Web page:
Textiles have been used in architecture ever since humankind began to build. Already nomadic tribes have used their tensile strength, flexibility and adaptability to build their first shelters. Nowadays, the development of highly engineered fibers with growing strength-to-weight ratio as well as new production technologies allow for re-introducing textiles into the build environment as smart and sustainable solution. Considering the impact of the climate change and diminishing energy recourses, the search for more energy-efficient strategies is inevitable. Building envelopes, as the interface between buildings and environment, have potential to optimize the transfer of air, water, heat, light and noise by increasing the synergy with nature and adapting to the ever-changing environment.
The proposed research topic investigates potential of utilizing new fabrication technologies such as 3D printing for the production of lightweight, performative textile facades. Rapidly evolving 3D printing technologies become more advanced and robust, but also more affordable and accessible. Combination of such technologies with recent inventions on the molecular level of material composition allow for the creation of new textile structures that adapt, self-actuate and reconfigure.
The design methodology relies on 3D printing on top of a pre-stressed fabric, which is one of the methods for transforming textiles into desired three-dimensional shapes developed by the MIT Self Assembly Lab. Once the fabric is released from the pre-stressed state, it folds into a specific shape – the result of the interplay between the tensile forces of the fabric and the stiffness of the 3D printed geometry. The technique takes advantage of the elasticity and self-shaping properties of such structures while looking into performance, materiality, modularity and scalability of the outcome. This robust methodology for creating three-dimensional, lightweight textile structures has a lot of potential applications as building envelopes that either actively or passively respond to the environmental conditions.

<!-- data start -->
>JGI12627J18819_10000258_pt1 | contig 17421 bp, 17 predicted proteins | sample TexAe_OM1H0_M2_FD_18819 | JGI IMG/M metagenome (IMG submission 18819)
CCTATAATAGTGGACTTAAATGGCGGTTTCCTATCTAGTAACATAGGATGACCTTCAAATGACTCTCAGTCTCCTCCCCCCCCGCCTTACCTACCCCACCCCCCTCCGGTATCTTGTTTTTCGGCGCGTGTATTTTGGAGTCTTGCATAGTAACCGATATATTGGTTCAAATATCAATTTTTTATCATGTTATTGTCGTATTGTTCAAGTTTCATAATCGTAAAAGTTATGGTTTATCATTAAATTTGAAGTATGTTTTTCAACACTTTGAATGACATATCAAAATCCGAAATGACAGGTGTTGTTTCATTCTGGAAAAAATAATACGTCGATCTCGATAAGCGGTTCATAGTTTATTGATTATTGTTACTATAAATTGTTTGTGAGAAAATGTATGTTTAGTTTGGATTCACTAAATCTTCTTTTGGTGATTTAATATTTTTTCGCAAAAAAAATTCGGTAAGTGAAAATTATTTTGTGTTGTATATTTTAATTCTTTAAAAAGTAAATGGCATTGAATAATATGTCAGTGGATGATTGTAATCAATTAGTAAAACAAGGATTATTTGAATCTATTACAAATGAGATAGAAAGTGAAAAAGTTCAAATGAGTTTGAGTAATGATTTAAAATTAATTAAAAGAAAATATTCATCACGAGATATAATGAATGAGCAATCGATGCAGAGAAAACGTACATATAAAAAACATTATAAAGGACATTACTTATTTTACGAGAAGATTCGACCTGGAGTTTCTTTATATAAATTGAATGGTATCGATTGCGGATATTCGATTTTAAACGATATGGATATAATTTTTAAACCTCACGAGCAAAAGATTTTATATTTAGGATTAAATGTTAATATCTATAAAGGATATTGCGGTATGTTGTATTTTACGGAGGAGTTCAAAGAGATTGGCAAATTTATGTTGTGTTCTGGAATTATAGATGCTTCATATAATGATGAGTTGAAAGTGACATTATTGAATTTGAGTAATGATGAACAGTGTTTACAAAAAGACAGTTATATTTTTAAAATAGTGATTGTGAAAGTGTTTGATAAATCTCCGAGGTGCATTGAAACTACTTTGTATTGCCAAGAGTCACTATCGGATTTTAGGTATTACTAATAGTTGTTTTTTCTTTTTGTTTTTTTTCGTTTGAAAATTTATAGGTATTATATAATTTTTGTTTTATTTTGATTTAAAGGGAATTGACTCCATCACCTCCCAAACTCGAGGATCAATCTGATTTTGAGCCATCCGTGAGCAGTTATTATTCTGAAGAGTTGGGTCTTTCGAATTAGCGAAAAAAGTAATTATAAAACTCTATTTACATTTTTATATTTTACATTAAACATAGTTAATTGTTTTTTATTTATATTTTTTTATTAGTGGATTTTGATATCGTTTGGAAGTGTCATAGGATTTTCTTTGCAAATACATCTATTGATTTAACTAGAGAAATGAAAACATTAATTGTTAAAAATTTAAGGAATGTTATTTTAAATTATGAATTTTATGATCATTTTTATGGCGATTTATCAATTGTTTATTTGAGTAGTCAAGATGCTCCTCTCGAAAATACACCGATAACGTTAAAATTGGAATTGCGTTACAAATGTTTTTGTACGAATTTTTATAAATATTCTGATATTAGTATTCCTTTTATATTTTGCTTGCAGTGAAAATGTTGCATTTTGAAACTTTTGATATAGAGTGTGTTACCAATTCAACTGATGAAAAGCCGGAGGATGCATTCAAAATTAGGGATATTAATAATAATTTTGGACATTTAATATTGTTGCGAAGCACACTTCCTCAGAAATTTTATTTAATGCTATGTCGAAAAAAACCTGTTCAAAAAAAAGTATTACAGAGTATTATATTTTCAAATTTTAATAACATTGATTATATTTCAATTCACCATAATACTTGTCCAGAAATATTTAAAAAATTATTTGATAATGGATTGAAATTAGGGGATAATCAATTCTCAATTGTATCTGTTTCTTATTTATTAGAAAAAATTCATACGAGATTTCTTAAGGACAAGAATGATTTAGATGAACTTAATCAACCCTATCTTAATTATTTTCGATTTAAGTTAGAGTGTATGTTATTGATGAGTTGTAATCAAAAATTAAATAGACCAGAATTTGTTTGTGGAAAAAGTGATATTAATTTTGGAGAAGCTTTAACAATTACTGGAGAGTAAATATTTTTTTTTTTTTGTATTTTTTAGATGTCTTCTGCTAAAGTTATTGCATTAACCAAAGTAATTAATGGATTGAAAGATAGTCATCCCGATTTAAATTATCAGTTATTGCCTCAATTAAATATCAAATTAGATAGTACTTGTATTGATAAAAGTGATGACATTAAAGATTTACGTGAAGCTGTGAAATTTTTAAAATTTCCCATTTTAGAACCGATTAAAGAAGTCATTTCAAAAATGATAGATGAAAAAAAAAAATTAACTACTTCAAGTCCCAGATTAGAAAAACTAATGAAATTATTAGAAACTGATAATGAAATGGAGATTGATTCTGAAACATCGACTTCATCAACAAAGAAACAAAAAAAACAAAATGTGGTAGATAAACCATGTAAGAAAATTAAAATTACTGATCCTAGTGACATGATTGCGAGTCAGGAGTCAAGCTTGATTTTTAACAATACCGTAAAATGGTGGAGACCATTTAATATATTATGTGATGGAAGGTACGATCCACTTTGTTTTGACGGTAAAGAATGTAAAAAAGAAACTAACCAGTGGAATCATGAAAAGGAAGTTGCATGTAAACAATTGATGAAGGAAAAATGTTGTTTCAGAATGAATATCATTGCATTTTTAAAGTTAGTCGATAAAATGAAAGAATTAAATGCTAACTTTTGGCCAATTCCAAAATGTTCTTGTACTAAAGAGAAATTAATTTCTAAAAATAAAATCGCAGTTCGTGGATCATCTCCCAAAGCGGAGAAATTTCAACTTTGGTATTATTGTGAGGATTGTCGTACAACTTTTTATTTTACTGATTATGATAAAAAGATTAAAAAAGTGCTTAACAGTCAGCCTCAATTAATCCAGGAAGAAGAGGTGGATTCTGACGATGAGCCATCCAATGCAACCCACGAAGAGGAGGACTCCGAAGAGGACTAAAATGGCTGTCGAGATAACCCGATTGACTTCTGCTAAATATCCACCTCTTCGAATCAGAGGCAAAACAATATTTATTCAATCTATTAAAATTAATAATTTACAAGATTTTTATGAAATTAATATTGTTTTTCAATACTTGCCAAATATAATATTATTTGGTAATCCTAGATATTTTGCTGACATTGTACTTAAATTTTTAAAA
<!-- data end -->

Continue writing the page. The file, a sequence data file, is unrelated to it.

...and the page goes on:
[ongoing PhD research, TU Berlin]
PhD candidate: Agata Kycia, Supervisors: Prof. Ignacio Borrego [TU Berlin], Prof. Jürgen Weidinger [TU Berlin], Prof. Christiane Sauer [Weissensee Kunsthochschule Berlin]
Pic. (above) Circular textile module. (below) Sun-shading canopy with textile composite modules. “Self-Shaping Textiles”, SoSe 2018, Weißensee Kunsthochschule Berlin, Textil- und Flächendesign
Pic. Scaling up of the sun-shading canopy. TU Berlin, 2019
Current publications on that topic can be found here:
CA²RE PROCEEDINGS, Aarhus School of Architecture , June 2018